At our church we have sought out best practices. And, at times, there have been divisions about how far is too far. Like the policies that children are no longer able to sit on a non-parent adult’s lap, and volunteers cannot drive kids home alone.
But despite these differences of opinion, the response has been positive. And these reforms have helped many people regain some of the lost trust.
And I can confidently say that the churches that refused to do the work of regaining public trust have paid the price.
The Catholic Church in Minnesota has fought tooth and nail to keep documentation of clergy abuse from the public eye. They have continued to protect abusers, and refused to submit to a transparent investigation.
It has finally caught up to them. Over the last decade they have seen a sharp decreased weekly attendance and giving. And in 2013, after $600,000 was stolen by the diocese accountant and with mounting legal fees from decades of sex abuse cases, the Archdiocese of Minneapolis and St. Paul said they were considering bankruptcy.*
And unfortunately this kind of negative media attention has at times overshadowed the hard work many churches have done to protect our children and congregants. In 2012, a Gallup poll reported that only 52% of people thought Clergy were very honest and had very high ethical standard. Only HALF the people!
This degradation of public trust has now begun to plague our police forces. In the last two years, Americans have watched grand jury after grand jury fail to indict police officers for killing unarmed black men. It has become clear that something needs to change.
There have been calls for increased education on race in police training, police have been asked to wear body cameras, and some have even suggested the implementation of an outside governmental department to replace internal police grand juries.
The Washington Post reported that “ Police aren’t faring so well when it comes to inspiring trust from the community, a poll from USA Today/Pew Research Center found. About 65 percent of respondents said police did “only a fair” or poor job in holding fellow officers accountable for misconduct.”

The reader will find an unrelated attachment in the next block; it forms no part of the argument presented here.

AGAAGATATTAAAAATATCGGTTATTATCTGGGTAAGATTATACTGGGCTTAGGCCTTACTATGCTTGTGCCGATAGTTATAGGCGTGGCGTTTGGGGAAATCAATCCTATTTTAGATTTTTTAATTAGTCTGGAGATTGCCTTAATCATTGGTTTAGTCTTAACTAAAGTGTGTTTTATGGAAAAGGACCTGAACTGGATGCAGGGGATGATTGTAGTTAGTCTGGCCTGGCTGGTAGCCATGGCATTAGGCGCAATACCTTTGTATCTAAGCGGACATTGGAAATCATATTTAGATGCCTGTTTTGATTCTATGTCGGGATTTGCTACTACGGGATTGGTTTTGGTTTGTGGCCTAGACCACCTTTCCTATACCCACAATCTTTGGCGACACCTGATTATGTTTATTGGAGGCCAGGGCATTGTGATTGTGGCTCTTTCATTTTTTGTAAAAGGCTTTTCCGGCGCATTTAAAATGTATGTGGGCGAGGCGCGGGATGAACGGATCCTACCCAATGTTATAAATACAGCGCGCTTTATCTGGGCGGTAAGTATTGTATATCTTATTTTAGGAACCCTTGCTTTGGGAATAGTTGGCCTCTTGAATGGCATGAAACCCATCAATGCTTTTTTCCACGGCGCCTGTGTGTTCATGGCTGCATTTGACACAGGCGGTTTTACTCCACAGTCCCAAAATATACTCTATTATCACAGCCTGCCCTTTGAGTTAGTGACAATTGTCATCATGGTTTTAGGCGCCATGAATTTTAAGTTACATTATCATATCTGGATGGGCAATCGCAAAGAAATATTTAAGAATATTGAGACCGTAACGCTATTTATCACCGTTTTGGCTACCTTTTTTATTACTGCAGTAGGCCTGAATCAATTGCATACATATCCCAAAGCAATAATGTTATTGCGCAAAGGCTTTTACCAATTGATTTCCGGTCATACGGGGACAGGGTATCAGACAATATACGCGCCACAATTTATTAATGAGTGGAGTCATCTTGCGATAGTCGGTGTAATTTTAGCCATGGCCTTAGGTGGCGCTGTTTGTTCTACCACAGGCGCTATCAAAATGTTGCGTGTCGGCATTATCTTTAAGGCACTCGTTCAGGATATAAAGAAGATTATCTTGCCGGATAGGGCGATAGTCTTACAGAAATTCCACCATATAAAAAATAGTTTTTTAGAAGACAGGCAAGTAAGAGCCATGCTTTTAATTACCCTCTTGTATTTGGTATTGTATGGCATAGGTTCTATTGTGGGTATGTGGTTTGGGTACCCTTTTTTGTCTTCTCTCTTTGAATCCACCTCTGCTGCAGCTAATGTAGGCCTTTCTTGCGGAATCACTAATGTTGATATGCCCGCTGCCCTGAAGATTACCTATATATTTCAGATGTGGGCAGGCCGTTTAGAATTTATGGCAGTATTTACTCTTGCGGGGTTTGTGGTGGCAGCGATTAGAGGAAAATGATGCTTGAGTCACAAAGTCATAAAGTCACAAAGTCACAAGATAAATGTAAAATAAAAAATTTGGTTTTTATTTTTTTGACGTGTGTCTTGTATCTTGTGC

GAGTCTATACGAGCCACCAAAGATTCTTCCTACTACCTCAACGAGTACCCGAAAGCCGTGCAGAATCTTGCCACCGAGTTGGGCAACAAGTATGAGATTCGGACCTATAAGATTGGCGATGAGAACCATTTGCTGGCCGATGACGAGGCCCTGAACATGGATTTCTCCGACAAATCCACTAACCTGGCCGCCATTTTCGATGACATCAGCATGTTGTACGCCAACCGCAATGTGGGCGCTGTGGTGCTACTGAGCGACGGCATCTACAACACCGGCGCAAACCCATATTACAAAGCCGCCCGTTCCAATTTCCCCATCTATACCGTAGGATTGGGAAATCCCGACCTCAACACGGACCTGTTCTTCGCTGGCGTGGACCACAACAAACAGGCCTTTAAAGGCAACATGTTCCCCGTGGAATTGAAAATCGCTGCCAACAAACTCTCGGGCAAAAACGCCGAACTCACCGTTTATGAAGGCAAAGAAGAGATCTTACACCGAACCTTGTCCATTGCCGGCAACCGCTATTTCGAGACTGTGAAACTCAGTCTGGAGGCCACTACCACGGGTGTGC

The report continues, “The responses vastly differed when broken down by race, however. More than nine of 10 blacks said the police only do a fair or poor job when it comes to applying equal treatment and appropriate levels of force.”
90% of Blacks say they are being treated unfairly. 90%.
When public servants–a category police and clergy both fit squarely under–lose public trust we must fight to restore it.
I believe that pastors and police are integral parts of the social fabric of our society, and we cannot tolerate those who would stand in the way of restoring that public trust.
As a pastor who has lived through a decade of increased accountability, reporting, and regulations, I understand that changing rules and regulations can be a tricky business.
I understand that wearing body cameras and submitting to outside juries and/or whatever policies Americans decide on is going to take some getting used to.
But we can no longer live in a society where families are afraid to send their children to church and afraid to call the police for help.
Police cannot forego the essential work of regaining the public trust because it is uncomfortable and the regulations proposed are not guaranteed to work 100% of the time.
These threats pale in comparison to the looming threat that the public may lose faith in the police force.
And we need our public servants too much to let that happen.